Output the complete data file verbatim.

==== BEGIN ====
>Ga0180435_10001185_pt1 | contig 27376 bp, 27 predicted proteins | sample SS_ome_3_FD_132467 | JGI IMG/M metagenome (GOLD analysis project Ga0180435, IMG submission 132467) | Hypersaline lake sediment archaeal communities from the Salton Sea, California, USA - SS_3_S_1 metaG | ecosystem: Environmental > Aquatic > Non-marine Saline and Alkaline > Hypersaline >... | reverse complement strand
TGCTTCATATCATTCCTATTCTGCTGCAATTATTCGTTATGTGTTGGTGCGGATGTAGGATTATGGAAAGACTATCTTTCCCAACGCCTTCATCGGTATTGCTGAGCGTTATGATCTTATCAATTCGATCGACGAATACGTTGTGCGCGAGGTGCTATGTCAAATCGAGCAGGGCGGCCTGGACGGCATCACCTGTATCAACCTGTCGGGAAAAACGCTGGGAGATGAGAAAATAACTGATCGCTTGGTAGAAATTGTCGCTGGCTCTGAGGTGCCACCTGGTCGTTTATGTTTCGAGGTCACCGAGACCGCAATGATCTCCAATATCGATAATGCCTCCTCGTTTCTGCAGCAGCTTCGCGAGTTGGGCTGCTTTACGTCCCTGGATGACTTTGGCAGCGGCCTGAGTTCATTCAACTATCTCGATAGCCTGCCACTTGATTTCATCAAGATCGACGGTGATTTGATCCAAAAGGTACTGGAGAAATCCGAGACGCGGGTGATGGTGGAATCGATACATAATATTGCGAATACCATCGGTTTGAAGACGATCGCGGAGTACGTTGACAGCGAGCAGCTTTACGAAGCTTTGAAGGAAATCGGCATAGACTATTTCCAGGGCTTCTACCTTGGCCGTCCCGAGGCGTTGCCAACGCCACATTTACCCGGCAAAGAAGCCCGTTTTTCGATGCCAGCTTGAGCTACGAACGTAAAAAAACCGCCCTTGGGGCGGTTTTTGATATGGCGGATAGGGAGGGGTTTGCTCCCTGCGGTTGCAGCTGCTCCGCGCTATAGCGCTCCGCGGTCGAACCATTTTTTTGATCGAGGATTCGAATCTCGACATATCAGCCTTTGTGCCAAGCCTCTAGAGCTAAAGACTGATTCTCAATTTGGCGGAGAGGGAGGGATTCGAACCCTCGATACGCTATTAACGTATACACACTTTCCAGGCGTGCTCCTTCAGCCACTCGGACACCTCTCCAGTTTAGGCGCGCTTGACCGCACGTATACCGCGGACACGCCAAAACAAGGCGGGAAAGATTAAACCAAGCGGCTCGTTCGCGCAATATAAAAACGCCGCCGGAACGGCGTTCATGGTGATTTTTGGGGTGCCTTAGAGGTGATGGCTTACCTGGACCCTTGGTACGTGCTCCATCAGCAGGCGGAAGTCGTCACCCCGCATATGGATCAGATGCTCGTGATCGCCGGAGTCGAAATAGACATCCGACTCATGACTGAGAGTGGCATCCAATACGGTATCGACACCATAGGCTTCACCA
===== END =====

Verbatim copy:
>Ga0180435_10001185_pt1 | contig 27376 bp, 27 predicted proteins | sample SS_ome_3_FD_132467 | JGI IMG/M metagenome (GOLD analysis project Ga0180435, IMG submission 132467) | Hypersaline lake sediment archaeal communities from the Salton Sea, California, USA - SS_3_S_1 metaG | ecosystem: Environmental > Aquatic > Non-marine Saline and Alkaline > Hypersaline >... | reverse complement strand
TGCTTCATATCATTCCTATTCTGCTGCAATTATTCGTTATGTGTTGGTGCGGATGTAGGATTATGGAAAGACTATCTTTCCCAACGCCTTCATCGGTATTGCTGAGCGTTATGATCTTATCAATTCGATCGACGAATACGTTGTGCGCGAGGTGCTATGTCAAATCGAGCAGGGCGGCCTGGACGGCATCACCTGTATCAACCTGTCGGGAAAAACGCTGGGAGATGAGAAAATAACTGATCGCTTGGTAGAAATTGTCGCTGGCTCTGAGGTGCCACCTGGTCGTTTATGTTTCGAGGTCACCGAGACCGCAATGATCTCCAATATCGATAATGCCTCCTCGTTTCTGCAGCAGCTTCGCGAGTTGGGCTGCTTTACGTCCCTGGATGACTTTGGCAGCGGCCTGAGTTCATTCAACTATCTCGATAGCCTGCCACTTGATTTCATCAAGATCGACGGTGATTTGATCCAAAAGGTACTGGAGAAATCCGAGACGCGGGTGATGGTGGAATCGATACATAATATTGCGAATACCATCGGTTTGAAGACGATCGCGGAGTACGTTGACAGCGAGCAGCTTTACGAAGCTTTGAAGGAAATCGGCATAGACTATTTCCAGGGCTTCTACCTTGGCCGTCCCGAGGCGTTGCCAACGCCACATTTACCCGGCAAAGAAGCCCGTTTTTCGATGCCAGCTTGAGCTACGAACGTAAAAAAACCGCCCTTGGGGCGGTTTTTGATATGGCGGATAGGGAGGGGTTTGCTCCCTGCGGTTGCAGCTGCTCCGCGCTATAGCGCTCCGCGGTCGAACCATTTTTTTGATCGAGGATTCGAATCTCGACATATCAGCCTTTGTGCCAAGCCTCTAGAGCTAAAGACTGATTCTCAATTTGGCGGAGAGGGAGGGATTCGAACCCTCGATACGCTATTAACGTATACACACTTTCCAGGCGTGCTCCTTCAGCCACTCGGACACCTCTCCAGTTTAGGCGCGCTTGACCGCACGTATACCGCGGACACGCCAAAACAAGGCGGGAAAGATTAAACCAAGCGGCTCGTTCGCGCAATATAAAAACGCCGCCGGAACGGCGTTCATGGTGATTTTTGGGGTGCCTTAGAGGTGATGGCTTACCTGGACCCTTGGTACGTGCTCCATCAGCAGGCGGAAGTCGTCACCCCGCATATGGATCAGATGCTCGTGATCGCCGGAGTCGAAATAGACATCCGACTCATGACTGAGAGTGGCATCCAATACGGTATCGACACCATAGGCTTCACCA